Case 2. In September 2000, a 53-year-old woman from York County, Maine, sought medical care at a local hospital for loss of balance, visual disturbance, and fever of 103°F (39.4°C). Her clinical examination showed agitation without confusion, ataxia, bilateral lateral gaze palsy, and dysarthria. CSF contained 148 WBCs/mm3 (46% neutrophils, 40% lymphocytes). During hospitalization, she developed altered mental status, generalized muscle weakness, and complete ophthalmoplegia. An electroencephalogram (EEG) indicated diffuse encephalitis, and a MRI showed bilateral temporal lobe abnormalities consistent with microvascular ischemia or demyelinating disease. After 13 days, she was transferred to a rehabilitation facility where she remained for 2 months. Nine months after onset of symptoms, she was walking and had regained her strength, but the ophthalmoplegia continued. A serum specimen collected 19 days after illness onset was positive for POW virus-specific IgM and neutralizing antibody (1:640 titer) and negative for WNV and SLE virus antibodies.
The patient had not left Maine in several months before illness onset. During two visits to a rural vacation home in the month before illness onset, the patient removed several squirrel nests but reported no contact with ticks or rodents. One month after illness onset, an ecologic evaluation of her primary home noted a well-manicured suburban property near brush and woodlands. No evidence of medium-sized mammals was found, and only three Ix. scapularis were collected; no POW virus was isolated. Nine months after illness onset, an ecologic evaluation of the patient's vacation home found several mammals, but none had ticks, and no serology samples were collected.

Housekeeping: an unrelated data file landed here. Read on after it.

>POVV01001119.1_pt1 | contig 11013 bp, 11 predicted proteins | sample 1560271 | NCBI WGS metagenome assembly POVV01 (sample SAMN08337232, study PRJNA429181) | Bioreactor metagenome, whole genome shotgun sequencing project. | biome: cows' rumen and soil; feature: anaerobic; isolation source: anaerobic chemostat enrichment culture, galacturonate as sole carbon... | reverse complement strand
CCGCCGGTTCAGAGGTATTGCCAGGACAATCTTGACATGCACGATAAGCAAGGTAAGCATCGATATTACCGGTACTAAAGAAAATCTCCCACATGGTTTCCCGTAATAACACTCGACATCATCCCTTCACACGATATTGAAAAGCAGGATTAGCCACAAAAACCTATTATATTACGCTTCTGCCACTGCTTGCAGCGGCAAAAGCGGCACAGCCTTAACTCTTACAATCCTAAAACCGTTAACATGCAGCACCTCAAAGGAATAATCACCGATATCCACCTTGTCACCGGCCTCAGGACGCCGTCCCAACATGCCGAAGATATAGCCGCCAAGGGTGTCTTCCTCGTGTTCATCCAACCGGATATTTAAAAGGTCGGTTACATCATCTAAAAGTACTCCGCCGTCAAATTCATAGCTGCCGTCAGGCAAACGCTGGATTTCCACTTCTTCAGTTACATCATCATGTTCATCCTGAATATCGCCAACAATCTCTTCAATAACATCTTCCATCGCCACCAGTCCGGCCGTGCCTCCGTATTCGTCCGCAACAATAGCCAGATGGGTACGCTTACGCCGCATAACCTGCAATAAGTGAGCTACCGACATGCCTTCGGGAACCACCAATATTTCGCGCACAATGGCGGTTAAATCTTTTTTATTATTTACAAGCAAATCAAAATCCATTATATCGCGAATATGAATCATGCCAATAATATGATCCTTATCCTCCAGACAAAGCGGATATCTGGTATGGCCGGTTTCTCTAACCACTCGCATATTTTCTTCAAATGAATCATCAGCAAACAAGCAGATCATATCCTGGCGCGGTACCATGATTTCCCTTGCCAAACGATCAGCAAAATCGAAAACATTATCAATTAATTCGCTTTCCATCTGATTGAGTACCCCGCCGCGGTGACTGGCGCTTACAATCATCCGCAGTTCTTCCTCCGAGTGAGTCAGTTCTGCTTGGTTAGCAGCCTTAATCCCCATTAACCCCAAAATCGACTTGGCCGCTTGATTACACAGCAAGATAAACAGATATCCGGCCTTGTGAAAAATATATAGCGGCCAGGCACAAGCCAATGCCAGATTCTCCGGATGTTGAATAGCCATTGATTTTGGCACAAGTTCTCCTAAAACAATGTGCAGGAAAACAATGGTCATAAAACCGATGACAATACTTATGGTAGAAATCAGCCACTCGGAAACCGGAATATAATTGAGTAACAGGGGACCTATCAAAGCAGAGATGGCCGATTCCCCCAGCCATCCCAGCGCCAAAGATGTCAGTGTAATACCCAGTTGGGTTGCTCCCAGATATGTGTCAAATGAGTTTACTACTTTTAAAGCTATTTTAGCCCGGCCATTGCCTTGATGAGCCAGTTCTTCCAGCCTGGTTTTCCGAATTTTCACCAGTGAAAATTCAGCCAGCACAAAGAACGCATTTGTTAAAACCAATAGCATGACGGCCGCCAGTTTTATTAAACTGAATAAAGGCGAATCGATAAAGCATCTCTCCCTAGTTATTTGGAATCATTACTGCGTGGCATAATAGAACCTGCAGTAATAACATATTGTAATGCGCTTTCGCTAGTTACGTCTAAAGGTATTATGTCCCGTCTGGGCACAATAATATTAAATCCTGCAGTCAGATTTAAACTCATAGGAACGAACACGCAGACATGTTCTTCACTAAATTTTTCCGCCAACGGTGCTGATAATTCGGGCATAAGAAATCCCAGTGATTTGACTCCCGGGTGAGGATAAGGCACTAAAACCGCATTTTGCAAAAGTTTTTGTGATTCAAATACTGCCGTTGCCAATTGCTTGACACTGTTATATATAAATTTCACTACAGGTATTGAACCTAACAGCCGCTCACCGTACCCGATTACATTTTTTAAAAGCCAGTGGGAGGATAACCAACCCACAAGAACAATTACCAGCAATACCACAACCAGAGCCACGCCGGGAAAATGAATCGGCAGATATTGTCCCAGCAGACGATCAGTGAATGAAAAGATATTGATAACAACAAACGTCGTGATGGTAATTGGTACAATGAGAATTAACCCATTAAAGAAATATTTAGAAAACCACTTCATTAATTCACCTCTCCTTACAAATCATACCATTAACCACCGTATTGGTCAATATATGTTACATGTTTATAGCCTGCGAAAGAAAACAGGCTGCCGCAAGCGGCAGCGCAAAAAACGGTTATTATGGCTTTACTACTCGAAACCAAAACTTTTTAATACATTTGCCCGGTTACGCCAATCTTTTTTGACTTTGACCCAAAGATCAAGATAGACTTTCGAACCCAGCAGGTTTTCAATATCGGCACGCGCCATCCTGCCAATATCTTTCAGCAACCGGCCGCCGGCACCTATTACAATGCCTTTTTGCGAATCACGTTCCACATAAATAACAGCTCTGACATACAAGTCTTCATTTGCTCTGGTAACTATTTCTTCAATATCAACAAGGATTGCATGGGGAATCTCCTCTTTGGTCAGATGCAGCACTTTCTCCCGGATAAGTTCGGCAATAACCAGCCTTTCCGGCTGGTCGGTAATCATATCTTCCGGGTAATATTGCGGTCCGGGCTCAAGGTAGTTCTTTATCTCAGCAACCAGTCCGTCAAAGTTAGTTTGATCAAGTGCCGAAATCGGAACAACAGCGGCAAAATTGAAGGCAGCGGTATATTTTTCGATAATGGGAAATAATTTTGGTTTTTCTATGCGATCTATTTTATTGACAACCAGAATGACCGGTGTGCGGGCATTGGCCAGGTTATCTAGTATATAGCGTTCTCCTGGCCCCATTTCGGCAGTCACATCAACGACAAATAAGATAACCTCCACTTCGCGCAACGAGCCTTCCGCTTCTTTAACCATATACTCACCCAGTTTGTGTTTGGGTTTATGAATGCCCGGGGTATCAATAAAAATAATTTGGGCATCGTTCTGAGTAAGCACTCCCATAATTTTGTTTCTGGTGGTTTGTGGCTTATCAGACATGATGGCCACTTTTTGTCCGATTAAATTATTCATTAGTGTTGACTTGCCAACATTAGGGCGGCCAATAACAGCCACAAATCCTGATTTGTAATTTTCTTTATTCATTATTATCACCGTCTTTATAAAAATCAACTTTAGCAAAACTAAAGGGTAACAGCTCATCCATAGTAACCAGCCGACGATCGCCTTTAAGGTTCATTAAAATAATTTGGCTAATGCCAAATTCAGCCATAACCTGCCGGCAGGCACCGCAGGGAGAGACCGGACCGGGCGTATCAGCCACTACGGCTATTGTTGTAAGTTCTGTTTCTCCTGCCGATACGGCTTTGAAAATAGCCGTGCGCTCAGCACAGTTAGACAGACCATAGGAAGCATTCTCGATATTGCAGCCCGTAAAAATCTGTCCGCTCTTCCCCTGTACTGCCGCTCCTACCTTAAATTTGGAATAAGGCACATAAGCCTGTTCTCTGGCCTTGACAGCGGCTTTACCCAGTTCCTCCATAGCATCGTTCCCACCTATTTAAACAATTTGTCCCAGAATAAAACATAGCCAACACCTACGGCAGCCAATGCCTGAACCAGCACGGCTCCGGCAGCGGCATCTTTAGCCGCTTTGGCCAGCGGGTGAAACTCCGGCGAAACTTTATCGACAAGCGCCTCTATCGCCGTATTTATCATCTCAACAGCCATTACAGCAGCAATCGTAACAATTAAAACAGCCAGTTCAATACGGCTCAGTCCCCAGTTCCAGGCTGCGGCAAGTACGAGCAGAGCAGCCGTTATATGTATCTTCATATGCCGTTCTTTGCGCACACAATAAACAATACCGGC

Case 3. In July 2000, a 25-year-old man from Waldo County, Maine, sought medical care at a local hospital for fever of 101.3°F (38.5°C), headache, vomiting, somnolence, and confusion. On clinical examination, the patient had difficulty answering simple questions and was intermittently uncooperative. He had bilateral hand twitching, muscle weakness, and pronounced lip smacking. CSF contained 920 WBCs/mm3 (74% lymphocytes) with elevated protein (77 mg/dL). EEG showed diffuse background slowing consistent with encephalitis. After 11 days of hospitalization, he was transferred to a rehabilitation facility. When discharged home 44 days later, the patient required assistance to stand and perform daily activities. Serum specimens and CSF collected 3 days after illness onset were negative for antibody to WNV and SLE virus but positive for POW virus-specific IgM antibody. The serum sample also had neutralizing antibody (1:80 titer) to POW virus. At the time of illness onset, the patient worked as a logger and lived in rural Maine where he raised livestock.